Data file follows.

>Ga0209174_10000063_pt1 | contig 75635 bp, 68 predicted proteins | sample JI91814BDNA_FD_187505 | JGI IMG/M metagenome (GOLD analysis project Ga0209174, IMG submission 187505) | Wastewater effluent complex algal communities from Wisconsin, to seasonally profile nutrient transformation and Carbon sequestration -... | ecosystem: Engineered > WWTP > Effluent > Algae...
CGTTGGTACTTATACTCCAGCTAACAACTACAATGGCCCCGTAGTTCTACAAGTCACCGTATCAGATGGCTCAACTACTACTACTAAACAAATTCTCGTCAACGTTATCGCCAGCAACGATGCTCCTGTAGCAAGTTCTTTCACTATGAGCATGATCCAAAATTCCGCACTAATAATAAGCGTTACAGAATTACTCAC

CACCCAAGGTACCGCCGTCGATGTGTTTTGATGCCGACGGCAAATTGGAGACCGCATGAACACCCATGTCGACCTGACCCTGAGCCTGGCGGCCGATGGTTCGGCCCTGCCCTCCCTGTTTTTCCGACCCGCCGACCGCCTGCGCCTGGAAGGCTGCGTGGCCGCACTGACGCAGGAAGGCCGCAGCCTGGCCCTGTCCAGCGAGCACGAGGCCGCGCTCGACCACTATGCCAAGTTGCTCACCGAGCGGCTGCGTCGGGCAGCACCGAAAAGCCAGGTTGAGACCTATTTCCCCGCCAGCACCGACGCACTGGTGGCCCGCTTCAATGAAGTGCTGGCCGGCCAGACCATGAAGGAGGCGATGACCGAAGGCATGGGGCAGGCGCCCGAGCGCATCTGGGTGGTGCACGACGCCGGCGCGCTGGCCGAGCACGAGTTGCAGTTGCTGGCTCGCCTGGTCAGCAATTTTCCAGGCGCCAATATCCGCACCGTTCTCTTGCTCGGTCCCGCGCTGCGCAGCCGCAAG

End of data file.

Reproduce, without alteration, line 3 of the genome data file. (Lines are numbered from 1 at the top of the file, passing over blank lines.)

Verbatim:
CACCCAAGGTACCGCCGTCGATGTGTTTTGATGCCGACGGCAAATTGGAGACCGCATGAACACCCATGTCGACCTGACCCTGAGCCTGGCGGCCGATGGTTCGGCCCTGCCCTCCCTGTTTTTCCGACCCGCCGACCGCCTGCGCCTGGAAGGCTGCGTGGCCGCACTGACGCAGGAAGGCCGCAGCCTGGCCCTGTCCAGCGAGCACGAGGCCGCGCTCGACCACTATGCCAAGTTGCTCACCGAGCGGCTGCGTCGGGCAGCACCGAAAAGCCAGGTTGAGACCTATTTCCCCGCCAGCACCGACGCACTGGTGGCCCGCTTCAATGAAGTGCTGGCCGGCCAGACCATGAAGGAGGCGATGACCGAAGGCATGGGGCAGGCGCCCGAGCGCATCTGGGTGGTGCACGACGCCGGCGCGCTGGCCGAGCACGAGTTGCAGTTGCTGGCTCGCCTGGTCAGCAATTTTCCAGGCGCCAATATCCGCACCGTTCTCTTGCTCGGTCCCGCGCTGCGCAGCCGCAAG